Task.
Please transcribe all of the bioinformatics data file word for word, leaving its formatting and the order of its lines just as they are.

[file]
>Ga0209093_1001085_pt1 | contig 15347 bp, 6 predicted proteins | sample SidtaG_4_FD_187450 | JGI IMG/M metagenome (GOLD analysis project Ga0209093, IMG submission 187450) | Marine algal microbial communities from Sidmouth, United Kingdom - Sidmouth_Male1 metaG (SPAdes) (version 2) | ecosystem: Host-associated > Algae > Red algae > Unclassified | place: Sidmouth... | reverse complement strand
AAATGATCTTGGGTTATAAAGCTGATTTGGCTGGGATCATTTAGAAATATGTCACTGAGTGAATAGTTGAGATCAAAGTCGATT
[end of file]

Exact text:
>Ga0209093_1001085_pt1 | contig 15347 bp, 6 predicted proteins | sample SidtaG_4_FD_187450 | JGI IMG/M metagenome (GOLD analysis project Ga0209093, IMG submission 187450) | Marine algal microbial communities from Sidmouth, United Kingdom - Sidmouth_Male1 metaG (SPAdes) (version 2) | ecosystem: Host-associated > Algae > Red algae > Unclassified | place: Sidmouth... | reverse complement strand
AAATGATCTTGGGTTATAAAGCTGATTTGGCTGGGATCATTTAGAAATATGTCACTGAGTGAATAGTTGAGATCAAAGTCGATT